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Edward Snowden Makes Case For Pardon

Image: Edward Snowden Makes Case For Pardon

Former intelligence contractor Edward Snowden participates via video link from Russia in a parliamentary hearing on the subject of improving the protection of whistleblowers on June 23, 2015, at the Council of Europe in Strasbourg, northeastern France. (Frederick Florin/AFP/Getty Images)

By    |   Tuesday, 13 Sep 2016 12:06 PM

Edward Snowden made a case for a presidential pardon in a video interview with The Guardian on Monday, saying leaked documents from the National Security Agency benefited U.S. citizens.

Snowden, who remains in exile in Moscow, is accused of violating the Espionage Act and could end up in prison for at least 30 years if he ever returns to the United States and is prosecuted, according to The Guardian.

Snowden, a former contractor for the CIA, left the United States in May, 2013 after leaking to the media details about internet and phone surveillance activities, exposing how the NSA kept telephone data on "tens of millions" of Americans, BBC News reported. The Guardian first reported the documents Snowden leaked followed by the Washington Post, the BBC News noted.

"Yes, there are laws on the books that say one thing, but that is perhaps why the pardon power exists – for the exceptions, for the things that may seem unlawful in letters on a page but when we look at them morally, when we look at them ethically, when we look at the results, it seems these were necessary things, these were vital things," Snowden said in the interview, according to The Guardian.

"I think when people look at the calculations of benefit, it is clear that in the wake of 2013 the laws of our nation changed. The (U.S.) Congress, the courts and the president all changed their policies as a result of these disclosures. At the same time there has never been any public evidence that any individual came to harm as a result," Snowden continued.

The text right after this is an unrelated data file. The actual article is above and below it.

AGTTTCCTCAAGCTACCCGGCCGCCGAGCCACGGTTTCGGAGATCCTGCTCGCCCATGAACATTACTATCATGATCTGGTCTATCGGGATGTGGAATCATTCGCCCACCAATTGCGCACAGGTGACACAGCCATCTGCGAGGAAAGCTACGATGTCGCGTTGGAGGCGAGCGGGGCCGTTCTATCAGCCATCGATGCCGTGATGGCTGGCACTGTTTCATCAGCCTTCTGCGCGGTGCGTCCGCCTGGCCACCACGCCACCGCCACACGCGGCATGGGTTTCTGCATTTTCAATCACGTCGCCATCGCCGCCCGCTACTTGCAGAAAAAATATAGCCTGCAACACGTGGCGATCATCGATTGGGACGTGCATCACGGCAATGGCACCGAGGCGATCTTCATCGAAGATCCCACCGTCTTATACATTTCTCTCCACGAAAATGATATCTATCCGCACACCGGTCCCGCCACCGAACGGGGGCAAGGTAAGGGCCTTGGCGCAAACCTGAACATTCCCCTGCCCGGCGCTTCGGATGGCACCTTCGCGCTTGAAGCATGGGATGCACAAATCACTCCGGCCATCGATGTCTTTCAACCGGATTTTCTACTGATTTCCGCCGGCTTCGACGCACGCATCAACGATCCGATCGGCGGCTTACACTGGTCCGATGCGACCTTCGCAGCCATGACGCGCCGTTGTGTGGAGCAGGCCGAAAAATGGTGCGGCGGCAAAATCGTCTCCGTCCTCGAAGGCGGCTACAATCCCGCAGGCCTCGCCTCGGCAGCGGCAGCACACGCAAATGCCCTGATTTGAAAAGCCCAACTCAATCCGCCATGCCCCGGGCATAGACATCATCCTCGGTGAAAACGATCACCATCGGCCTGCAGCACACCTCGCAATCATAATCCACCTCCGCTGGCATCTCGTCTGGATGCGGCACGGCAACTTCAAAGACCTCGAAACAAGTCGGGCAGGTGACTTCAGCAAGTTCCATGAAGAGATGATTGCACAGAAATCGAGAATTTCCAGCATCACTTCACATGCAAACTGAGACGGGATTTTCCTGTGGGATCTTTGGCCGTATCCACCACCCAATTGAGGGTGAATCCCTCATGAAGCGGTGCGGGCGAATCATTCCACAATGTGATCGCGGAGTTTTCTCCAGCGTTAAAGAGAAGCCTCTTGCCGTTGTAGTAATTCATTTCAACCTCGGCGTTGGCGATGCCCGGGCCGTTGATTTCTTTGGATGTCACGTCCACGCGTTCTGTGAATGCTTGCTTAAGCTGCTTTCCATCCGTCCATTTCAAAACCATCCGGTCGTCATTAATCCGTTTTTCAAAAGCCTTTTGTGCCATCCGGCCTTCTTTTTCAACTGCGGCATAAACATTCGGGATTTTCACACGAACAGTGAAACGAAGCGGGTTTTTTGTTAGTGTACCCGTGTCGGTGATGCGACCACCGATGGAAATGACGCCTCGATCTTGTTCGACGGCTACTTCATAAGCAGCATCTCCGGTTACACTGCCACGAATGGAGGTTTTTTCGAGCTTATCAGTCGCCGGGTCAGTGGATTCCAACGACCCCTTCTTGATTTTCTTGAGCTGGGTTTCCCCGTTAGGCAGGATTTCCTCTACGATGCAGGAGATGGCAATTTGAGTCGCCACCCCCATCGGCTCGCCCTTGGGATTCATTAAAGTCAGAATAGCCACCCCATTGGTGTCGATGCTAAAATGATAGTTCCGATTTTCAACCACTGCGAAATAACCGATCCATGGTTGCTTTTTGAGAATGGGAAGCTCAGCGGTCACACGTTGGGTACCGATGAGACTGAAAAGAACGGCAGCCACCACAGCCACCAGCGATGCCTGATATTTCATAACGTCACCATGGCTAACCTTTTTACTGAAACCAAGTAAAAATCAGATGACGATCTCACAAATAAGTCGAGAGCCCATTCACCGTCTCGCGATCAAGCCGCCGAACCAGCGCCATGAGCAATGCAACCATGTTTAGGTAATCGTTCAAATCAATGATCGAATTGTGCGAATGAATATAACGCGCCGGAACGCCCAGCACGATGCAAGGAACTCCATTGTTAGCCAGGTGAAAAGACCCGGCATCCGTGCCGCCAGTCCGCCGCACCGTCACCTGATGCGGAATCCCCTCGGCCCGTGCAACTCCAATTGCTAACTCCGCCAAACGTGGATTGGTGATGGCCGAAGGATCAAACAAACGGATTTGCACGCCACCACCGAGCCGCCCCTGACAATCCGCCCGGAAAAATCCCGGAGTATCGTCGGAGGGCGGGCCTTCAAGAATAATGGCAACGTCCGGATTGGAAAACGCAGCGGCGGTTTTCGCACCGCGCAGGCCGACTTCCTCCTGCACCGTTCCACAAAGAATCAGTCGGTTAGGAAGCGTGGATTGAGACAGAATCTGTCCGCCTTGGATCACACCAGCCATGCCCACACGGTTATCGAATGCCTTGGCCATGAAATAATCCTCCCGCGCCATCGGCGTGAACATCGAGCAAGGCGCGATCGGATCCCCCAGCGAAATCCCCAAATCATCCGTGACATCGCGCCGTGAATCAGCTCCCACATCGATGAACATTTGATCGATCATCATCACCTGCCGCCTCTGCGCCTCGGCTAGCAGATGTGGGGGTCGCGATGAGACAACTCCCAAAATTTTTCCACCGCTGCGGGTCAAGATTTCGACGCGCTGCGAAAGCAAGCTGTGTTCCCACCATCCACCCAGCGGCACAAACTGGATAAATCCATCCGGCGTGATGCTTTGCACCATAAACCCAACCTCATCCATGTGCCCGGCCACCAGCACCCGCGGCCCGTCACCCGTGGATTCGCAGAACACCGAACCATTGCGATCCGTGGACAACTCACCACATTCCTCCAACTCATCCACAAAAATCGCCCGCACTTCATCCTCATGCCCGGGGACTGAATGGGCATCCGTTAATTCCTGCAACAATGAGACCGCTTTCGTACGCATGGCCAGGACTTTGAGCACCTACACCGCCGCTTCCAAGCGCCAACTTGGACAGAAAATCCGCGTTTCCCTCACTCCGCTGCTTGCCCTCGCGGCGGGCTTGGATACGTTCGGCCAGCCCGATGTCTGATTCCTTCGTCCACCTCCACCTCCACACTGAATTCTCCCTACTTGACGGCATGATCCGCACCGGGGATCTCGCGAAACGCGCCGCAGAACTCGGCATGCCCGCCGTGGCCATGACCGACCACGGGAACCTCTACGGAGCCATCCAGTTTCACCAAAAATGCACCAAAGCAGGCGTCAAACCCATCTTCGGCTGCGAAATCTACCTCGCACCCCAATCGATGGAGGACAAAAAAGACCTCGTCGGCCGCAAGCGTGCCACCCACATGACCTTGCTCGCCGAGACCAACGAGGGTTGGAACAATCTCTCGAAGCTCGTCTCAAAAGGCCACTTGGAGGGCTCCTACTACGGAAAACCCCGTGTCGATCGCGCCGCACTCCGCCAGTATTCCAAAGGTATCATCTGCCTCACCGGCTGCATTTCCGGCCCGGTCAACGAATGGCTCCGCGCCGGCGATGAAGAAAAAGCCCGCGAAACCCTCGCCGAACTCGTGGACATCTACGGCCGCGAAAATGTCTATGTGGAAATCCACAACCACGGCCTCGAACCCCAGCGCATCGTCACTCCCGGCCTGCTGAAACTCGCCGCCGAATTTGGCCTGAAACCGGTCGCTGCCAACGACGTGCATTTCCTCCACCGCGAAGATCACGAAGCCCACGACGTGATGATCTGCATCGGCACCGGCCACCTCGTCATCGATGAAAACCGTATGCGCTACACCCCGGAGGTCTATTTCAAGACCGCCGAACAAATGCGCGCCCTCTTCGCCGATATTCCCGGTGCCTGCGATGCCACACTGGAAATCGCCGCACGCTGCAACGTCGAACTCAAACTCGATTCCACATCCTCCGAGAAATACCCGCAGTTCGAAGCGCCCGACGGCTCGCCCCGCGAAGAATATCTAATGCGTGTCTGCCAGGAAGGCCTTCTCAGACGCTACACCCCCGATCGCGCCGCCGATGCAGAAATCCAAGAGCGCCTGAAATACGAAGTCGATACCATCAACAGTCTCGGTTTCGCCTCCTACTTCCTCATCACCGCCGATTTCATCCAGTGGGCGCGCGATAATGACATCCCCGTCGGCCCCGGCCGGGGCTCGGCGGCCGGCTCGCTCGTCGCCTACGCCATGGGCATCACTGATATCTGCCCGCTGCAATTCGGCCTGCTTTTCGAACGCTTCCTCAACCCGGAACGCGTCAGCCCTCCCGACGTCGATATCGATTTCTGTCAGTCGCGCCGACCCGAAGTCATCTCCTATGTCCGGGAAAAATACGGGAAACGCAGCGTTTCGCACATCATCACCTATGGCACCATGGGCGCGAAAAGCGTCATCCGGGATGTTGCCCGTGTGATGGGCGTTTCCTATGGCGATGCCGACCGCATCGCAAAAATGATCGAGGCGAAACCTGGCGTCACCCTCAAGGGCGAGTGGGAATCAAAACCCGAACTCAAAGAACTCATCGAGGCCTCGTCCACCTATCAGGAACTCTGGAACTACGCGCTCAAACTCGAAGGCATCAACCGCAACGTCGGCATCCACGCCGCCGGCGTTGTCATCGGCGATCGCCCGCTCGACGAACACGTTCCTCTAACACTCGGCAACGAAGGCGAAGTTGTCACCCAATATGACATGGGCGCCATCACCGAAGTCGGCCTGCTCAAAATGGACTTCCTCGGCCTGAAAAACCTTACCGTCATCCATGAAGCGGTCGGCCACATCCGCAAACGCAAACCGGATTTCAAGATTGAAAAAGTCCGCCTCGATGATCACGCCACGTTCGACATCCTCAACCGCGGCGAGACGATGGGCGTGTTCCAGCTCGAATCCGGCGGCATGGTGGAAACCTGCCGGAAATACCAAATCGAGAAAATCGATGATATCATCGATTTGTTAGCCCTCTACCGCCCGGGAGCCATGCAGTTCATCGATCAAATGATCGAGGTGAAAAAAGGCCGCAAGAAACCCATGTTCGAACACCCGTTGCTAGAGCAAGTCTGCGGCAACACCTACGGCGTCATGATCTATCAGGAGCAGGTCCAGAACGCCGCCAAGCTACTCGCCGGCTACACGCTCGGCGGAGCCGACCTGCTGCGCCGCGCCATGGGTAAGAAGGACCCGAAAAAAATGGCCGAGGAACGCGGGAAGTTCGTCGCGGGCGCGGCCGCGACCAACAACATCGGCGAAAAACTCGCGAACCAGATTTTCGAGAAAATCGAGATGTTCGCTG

Snowden's leaks revealed that the NSA used a surveillance program called Prism that tapped directly into the servers of nine internet firms, including Facebook, Google, Microsoft and Yahoo, BBC News reported.

The British electronic eavesdropping agency GCHQ was swept up in the controversy because it was revealed that it also gained information on internet companies through Prism, BBC News noted.

Snowden told The Guardian that he believed that one day he will be allowed to return to the United States.

"In the fullness of time, I think I will end up back home," Snowden told The Guardian. "Once the officials, who felt like they had to protect the programs, their positions, their careers, have left government and we start looking at things from a more historical perspective, it will be pretty clear that this war on whistleblowers does not serve the interests of the United States; rather it harms them."

A movie on Snowden's life, starring Joseph Gordon-Levitt as the alleged whistleblower and Zachary Quinto as former Guardian reporter Glenn Greenwald is expected to hit theaters on Friday. A documentary on Snowden, "Citizenfour," won an Academy Award for best documentary feature in 2015.

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Edward Snowden made a case for a presidential pardon in a video interview Monday saying leaked documents from the National Security Agency benefited U.S. citizens.
edward snowden, case, pardon, video
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2016-06-13
Tuesday, 13 Sep 2016 12:06 PM
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